What I’ve been up to lately…

… no, I promise you, I haven’t forgotten about this blog! Rather, I’ve been writing and working on other things. Today, I’d like to share three of them with you!


I’m SO incredibly proud of these two:

Katie_cropped Natalie_cropped

Katherine (Katie) Fearer (left) and Natalie Fech (right) did absolutely fantastic work on their master’s theses. Both theses addressed relational uncertainty and relational maintenance (Natalie’s in romantic relationships, Katie’s in friendships), and both found really really nifty findings that I fully expect will appear in press soon. Neither are pursuing a PhD at the moment, but if any of y’all reading this are looking to add great doctoral students to your program, these two are well worth recruiting!


I’ve talked with many professors who have wondered how they should manage students’ technology use in the classroom: “Should I allow laptops only? Or cell phones too? Maybe I should ban all technology use?” My wonderful TCU friend/colleague Dr. Amber Finn and I have set out to provide answers to these questions.

In a study that’s soon to appear in Communication Education (and is already available online), we examined how a teacher’s technology policies predict student learner empowerment–in other words, the student’s belief that s/he can perform effectively in the class.

Based on previous research (i.e., Turman & Schrodt, 2005), we expected learner empowerment would be highest when teachers moderately encourage course-relevant technology use and moderately discourage non-course use. But, that’s not what we found!

For encouraging policies, we found nothing but a positive effect. The more teachers encourage course-relevant technology use, the more empowered students feel. (IMO–This should give teachers some pause about banning all tech use in the classroom.)

For discouraging policies, we found the effect depended on the student’s level of apprehension about communicating online. These findings led to this graph, which I’ll share here just because I think it looks kinda cool (well, ‘cool’ in a geeky way… :-):

What does this mean? Well, the most important line is that dark, solid line–that’s the highly apprehensive students. The curve of the line is lowest in the middle–in other words, they feel least empowered when teachers are moderately discouraging of non-course tech use!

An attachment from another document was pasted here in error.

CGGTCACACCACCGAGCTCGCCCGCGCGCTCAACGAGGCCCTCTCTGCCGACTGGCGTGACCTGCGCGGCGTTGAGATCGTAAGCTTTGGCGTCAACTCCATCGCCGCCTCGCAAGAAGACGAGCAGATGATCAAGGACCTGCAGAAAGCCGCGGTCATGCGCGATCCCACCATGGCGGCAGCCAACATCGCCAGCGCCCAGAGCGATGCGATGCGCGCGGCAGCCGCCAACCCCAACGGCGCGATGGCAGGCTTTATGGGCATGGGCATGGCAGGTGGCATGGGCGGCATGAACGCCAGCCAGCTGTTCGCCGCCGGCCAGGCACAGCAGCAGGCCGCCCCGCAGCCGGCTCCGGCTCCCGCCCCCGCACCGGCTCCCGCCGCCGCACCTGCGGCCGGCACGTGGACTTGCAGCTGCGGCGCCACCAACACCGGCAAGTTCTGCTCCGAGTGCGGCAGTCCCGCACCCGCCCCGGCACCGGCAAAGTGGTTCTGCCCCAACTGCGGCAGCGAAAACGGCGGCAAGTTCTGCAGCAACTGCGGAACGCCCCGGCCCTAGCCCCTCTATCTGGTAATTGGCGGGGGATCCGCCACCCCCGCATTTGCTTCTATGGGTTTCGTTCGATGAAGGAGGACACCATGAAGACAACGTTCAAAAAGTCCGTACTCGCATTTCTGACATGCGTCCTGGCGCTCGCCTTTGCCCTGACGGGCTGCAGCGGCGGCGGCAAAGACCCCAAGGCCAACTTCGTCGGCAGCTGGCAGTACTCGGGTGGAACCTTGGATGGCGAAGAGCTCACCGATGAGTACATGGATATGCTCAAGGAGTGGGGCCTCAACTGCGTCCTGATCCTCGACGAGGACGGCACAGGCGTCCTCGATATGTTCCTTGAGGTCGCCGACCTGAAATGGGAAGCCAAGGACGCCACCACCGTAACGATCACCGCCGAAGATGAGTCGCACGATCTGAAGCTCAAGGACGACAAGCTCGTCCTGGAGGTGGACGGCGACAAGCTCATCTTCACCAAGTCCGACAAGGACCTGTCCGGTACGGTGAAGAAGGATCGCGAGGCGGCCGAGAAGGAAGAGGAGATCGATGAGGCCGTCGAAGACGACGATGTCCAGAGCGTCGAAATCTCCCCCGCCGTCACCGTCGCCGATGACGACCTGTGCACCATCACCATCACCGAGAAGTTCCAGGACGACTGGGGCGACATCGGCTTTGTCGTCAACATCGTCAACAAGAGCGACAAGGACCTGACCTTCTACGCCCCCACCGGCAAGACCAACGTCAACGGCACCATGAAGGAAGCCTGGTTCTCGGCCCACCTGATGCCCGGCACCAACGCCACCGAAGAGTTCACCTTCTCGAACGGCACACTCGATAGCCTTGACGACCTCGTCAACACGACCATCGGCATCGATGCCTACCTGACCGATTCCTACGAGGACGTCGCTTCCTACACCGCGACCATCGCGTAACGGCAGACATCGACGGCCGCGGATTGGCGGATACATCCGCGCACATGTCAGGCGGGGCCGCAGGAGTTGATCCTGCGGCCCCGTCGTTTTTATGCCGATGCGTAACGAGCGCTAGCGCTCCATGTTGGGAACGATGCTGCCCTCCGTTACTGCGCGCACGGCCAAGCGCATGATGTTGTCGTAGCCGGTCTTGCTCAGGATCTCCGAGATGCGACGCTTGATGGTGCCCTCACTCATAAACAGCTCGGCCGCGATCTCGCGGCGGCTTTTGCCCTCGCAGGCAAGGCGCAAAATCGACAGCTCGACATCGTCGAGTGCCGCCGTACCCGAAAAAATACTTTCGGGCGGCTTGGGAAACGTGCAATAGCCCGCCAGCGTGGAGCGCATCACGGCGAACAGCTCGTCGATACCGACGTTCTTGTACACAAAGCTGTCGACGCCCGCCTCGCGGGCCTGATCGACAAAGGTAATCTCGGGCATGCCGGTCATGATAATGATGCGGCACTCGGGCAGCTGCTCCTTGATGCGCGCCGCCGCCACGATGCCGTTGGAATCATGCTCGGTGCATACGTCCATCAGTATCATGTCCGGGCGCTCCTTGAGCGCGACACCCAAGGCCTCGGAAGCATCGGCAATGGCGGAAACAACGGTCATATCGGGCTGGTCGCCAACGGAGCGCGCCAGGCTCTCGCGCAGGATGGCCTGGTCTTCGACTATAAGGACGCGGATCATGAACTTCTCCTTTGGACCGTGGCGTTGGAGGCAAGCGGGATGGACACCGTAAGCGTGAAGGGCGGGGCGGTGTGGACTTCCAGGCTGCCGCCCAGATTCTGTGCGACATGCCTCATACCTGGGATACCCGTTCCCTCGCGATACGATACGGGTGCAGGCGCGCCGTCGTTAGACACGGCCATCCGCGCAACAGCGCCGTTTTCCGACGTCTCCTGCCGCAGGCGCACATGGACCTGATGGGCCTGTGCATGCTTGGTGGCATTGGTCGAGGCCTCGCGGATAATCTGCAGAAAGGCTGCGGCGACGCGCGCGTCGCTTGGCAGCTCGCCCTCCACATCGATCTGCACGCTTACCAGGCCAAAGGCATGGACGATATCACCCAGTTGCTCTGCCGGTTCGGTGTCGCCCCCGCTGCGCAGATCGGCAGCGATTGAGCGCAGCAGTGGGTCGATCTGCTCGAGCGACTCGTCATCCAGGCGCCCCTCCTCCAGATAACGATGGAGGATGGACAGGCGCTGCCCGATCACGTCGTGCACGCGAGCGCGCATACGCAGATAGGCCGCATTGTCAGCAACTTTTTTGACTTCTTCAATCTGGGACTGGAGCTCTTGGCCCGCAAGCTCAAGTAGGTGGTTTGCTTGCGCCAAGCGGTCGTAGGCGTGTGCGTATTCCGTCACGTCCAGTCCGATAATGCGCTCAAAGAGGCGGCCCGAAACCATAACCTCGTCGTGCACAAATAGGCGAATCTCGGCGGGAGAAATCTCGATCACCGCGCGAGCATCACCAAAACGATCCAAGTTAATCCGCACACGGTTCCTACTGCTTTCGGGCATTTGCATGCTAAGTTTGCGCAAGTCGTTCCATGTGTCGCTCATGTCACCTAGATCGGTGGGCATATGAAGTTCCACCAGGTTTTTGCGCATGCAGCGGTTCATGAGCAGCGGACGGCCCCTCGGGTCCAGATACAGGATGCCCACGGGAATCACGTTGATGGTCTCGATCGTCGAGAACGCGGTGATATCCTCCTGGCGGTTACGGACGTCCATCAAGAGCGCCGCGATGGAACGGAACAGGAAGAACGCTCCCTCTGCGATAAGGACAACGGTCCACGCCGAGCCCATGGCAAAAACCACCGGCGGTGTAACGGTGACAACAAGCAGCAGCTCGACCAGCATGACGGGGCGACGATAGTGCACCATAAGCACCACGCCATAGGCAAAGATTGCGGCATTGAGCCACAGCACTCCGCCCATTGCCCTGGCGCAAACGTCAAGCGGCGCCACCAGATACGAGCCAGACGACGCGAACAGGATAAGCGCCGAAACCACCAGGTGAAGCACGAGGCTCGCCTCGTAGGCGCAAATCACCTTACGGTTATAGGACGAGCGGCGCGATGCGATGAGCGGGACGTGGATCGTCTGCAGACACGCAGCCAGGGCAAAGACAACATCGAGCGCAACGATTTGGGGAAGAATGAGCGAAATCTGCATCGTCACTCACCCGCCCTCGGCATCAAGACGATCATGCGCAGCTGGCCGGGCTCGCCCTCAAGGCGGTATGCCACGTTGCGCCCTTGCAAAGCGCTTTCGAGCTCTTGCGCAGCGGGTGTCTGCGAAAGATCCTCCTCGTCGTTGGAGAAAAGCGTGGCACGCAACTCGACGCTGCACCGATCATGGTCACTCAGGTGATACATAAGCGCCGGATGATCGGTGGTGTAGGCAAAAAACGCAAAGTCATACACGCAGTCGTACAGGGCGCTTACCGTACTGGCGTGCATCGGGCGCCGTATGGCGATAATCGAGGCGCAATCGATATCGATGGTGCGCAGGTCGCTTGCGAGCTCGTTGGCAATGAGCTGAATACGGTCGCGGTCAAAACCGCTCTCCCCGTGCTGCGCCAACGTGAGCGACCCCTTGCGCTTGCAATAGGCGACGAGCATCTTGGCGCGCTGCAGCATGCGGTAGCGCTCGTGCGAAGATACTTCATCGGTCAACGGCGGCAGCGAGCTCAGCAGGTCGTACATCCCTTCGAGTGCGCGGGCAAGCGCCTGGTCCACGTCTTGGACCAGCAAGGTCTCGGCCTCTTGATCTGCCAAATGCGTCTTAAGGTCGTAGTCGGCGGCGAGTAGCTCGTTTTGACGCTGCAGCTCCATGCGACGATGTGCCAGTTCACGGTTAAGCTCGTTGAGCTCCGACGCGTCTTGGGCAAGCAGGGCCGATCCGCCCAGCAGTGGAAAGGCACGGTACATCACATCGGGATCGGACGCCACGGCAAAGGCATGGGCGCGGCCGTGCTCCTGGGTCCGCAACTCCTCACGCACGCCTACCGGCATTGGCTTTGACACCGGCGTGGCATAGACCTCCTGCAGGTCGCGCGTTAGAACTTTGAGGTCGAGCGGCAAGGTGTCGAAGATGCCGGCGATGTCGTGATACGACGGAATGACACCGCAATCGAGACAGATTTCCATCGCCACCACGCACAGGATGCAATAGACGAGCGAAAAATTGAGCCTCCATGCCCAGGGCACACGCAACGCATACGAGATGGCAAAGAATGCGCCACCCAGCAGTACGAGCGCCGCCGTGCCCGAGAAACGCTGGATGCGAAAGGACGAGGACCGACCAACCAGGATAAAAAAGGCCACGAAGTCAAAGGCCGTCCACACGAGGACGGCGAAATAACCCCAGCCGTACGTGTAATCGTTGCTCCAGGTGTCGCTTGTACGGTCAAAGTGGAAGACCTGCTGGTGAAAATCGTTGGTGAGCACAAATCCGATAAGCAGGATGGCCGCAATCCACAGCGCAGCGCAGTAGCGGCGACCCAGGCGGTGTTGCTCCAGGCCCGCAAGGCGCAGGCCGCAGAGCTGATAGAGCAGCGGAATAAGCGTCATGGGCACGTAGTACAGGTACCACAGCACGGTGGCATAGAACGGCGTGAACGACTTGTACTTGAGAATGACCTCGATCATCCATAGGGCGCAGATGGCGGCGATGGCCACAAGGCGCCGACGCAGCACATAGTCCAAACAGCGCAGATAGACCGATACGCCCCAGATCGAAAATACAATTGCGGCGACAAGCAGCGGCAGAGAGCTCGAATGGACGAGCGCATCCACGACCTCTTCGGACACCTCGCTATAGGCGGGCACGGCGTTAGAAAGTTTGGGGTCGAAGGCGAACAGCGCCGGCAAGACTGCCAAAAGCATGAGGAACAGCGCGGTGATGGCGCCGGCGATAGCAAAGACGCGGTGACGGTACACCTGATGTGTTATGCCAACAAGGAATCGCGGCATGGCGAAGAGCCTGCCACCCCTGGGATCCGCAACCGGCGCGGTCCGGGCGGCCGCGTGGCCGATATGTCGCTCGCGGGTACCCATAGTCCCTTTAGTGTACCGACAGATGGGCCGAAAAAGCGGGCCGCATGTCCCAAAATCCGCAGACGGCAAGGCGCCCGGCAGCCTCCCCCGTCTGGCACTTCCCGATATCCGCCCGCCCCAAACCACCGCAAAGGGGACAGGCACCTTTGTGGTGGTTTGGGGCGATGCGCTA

The upshot here? We think clarity is important. As an instructor, you can discourage non-course tech use as long as you’re clear about it. If you’re wishy-washy, you’ll ‘freak out’ the apprehensive students because they won’t know what to expect–and, consequently, they’ll fell less empowered.



Several years ago, my dear friend and mentor Em Griffin invited me to serve as a “special consultant,” and now as a co-author, on his textbook A First Look at Communication Theory. It’s the book that, as a college student at Wheaton, got me all fired up about being a communication professor–so I was delighted to accept his invitation!

We (Em and Glenn Sparks at Purdue University) have been working on the upcoming 9th edition. (The image above is the 8th edition; the cover hasn’t been finalized for the 9th edition yet.) I won’t say much about it now, except that I’m excited about the updates we’ve been making to the book! Much of my work has involved a new organizational communication theory… I’m very excited to see the feedback on it from long-time users of the book.

I should probably also mention that, this April, I was awarded tenure and promotion to associate professor at TCU. Thanks to all of you who helped me on the journey to this point in my career! I feel very blessed to work at such a wonderful university with truly excellent colleagues.

Do colleges really “close” during the summer?: A critique of Fay Vincent in the WSJ

So yesterday, I read an article in the WSJ by former MLB commissioner Fay Vincent (this link may/may not allow you to see it without a WSJ subscription).

In the article, he argues that universities can become “more efficient” if they don’t “close for the summer.” Um, I wonder if he’s ever been on a college campus during the summer? Every school I’ve seen firsthand runs a slew of revenue-generating summer classes and conferences.

He also attacks faculty, arguing they are “underutilized” and could “be used more productively” during the summer. Um, has he ever observed faculty during the summer? The faculty I know produce a lot during the summer across the domains of teaching, research, and service.

Finally, he addresses time, claiming “As school administrations over the years have steadily shortened the educational year, students were the losers. It is difficult not to conclude that my generation got a better education because we got more of it.” He fails to consider that the relationship between time and learning isn’t linear. I guarantee you my students aren’t learning as much during the 14th week of the semester as they are the 3rd–the comparison between the 74th and 6th minutes of class is also apt.

I agree we need to ask serious questions about higher education practices and consider creative answers. And speaking of productivity, such brainstorming is most productive when it doesn’t betray basic ignorance about fundamental facts of academic life.